On Wednesday evening, I made an impromptu trip to London. Not entirely spontaneous, but only planned on Tuesday – when a very persuasive promotional email arrived in my inbox, telling me that tickets for Hay Fever were cut by more than 50%. Having never sat in one of the best seats in the house before, and having intended to go at some point to see the play, I was only a few clicks away from booking my ticket – and only 24 hours away from hopping on the train and heading over to the Duke of York’s.
I got there a bit early and (shock!) bought some books on Charing Cross Road – but, before I get to that, I really loved Hay Fever. It is, perhaps, not one of Noel Coward’s most sophisticated comedies – it is entirely inconsequential, and the plot is haywire (pun intended) – but it was a complete delight. The plot: Judith Bliss (Felicity Kendal) (!) is a recently retired actress and head of a family, which comprises husband David and grown-up children Simon and Sorrell. All of them have independently invited people to stay with them in their country pile, and nobody has informed anybody else… cue all manner of romantic fiascos and familial squabbles. The Bliss family all live extremely heightened lives, responding to everything with self-indulgent drama. They understand and accept each other perfectly, under the fireworks, but the visitors grow alarmed and weary of the whole thing.
The first gasp from the audience was for the beautiful and brilliant set, designed by Peter McKintosh. It’s just the sort of 1920s house I wish I lived in, and one can excuse the unlikelihood at this family living in what is essentially a hallway. After that, we just laughed our way through the play – particularly the performances by the wonderful Felicity Kendal and the equally wonderful Sara Stewart, who played ageing femme fatale Myra Arundel with delectable wit and glorious facial expressions. It also convinced me that paying enough to be able to see the facial expressions might be an investment I should make again…
Anyway, you should go and see it. Tickets are discounted, and it’s extremely funny.
And those books I bought? Here they are…
I always pop into Any Amount of Books and Henry Pordes Books, the only secondhand bookshops on/around Charing Cross Road which are affordable (although one of these books did come from the £2 table outside an otherwise extremely expensive bookshop on a side street). I’m always amazed by how very rude the man serving in Henry Porde Books is. I’ve been in dozens of times, and every time he treats his customers like inconveniences, snapping and grumping at them. Thankfully his colleague, standing next to him, was all laughs and joviality, which made up for it – though when I laughed along, the grumpy man openly glared at me. Which of these two is Henry Pordes, I wonder? Onto the books, before I’m banned from the shop:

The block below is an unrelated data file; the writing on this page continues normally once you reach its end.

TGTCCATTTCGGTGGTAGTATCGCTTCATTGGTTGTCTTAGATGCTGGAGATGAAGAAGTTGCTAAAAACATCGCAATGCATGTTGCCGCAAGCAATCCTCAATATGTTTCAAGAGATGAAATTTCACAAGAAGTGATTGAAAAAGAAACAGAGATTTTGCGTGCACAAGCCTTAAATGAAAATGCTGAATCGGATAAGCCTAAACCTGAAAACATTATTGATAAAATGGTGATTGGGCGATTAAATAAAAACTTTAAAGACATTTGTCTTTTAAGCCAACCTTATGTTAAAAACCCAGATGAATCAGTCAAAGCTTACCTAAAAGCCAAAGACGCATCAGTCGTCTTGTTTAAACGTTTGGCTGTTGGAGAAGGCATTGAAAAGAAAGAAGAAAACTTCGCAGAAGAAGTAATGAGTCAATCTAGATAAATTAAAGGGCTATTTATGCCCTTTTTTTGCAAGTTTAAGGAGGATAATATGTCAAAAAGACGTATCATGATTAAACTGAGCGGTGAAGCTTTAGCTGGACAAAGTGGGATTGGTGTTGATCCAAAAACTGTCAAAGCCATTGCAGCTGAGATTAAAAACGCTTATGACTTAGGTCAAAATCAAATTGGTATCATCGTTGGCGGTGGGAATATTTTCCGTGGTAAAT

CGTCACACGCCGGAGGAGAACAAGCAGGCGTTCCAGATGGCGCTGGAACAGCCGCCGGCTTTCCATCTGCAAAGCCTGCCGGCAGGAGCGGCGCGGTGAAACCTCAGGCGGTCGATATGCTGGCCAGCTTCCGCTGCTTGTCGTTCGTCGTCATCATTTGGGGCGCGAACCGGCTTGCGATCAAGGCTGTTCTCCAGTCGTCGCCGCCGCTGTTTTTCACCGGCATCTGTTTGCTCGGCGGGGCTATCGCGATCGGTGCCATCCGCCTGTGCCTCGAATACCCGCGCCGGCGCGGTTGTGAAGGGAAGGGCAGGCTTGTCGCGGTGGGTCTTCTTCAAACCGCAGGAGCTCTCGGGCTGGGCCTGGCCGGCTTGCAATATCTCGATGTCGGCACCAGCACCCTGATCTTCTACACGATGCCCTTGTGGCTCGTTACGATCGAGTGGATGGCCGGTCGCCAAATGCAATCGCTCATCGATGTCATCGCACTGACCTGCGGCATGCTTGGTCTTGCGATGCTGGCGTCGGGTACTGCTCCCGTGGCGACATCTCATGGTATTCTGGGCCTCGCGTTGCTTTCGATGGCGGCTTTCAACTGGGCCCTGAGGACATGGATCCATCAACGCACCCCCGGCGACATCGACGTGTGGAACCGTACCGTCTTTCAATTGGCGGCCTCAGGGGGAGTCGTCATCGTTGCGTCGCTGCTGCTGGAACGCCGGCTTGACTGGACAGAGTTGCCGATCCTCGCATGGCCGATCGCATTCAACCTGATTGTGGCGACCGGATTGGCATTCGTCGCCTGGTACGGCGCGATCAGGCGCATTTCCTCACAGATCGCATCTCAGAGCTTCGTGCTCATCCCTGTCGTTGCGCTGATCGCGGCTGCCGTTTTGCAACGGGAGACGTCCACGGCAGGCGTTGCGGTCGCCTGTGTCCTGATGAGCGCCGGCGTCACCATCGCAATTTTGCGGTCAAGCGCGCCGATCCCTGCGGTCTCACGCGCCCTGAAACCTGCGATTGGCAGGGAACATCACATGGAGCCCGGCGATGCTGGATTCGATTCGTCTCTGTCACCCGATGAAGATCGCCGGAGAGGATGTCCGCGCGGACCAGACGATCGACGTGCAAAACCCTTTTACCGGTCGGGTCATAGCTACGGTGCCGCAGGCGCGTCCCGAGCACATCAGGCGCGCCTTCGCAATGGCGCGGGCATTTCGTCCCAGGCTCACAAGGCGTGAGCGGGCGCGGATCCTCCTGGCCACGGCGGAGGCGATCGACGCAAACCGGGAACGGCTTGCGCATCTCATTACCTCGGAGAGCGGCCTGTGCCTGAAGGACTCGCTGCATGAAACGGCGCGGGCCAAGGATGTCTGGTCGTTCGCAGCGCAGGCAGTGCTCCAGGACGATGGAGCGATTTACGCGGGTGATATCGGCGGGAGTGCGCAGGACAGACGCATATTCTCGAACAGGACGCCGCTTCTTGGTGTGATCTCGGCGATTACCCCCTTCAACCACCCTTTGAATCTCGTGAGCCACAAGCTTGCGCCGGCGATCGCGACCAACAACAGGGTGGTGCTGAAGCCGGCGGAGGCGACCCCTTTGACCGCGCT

The Night Club by Herbert Jenkins – and I was pondering buying it online only earlier that day! I’m currently listening to The Return of Alfred courtesy of Librivox (more on that soon), so I’m on quite a Jenkins kick.
Celia’s Secret by Michael Frayn and David Burke – an intriguing looking book about research that happened while Frayn was writing Copenhagen, as the result of a mysterious letter being sent to him…
Then There Was Fire by Minou Drouet – I’d never heard of Drouet, but apparently she was a child prodigy poet a few decades ago?
Twentieth Century Literature 1901-1940 by A.C. Ward – Ward wrote a very interesting book on 1920s literature (published just after the fact, in 1930), which helped tremendously with my DPhil – so I’m intrigued to read his wider lens on the first 40 years of the 20th century.
Apostate by Forrest Reid – I know nothing about him, but love these little editions. A bit of digging reveals this to be his autobiography, so I shall doubtless find out more about him when I read it!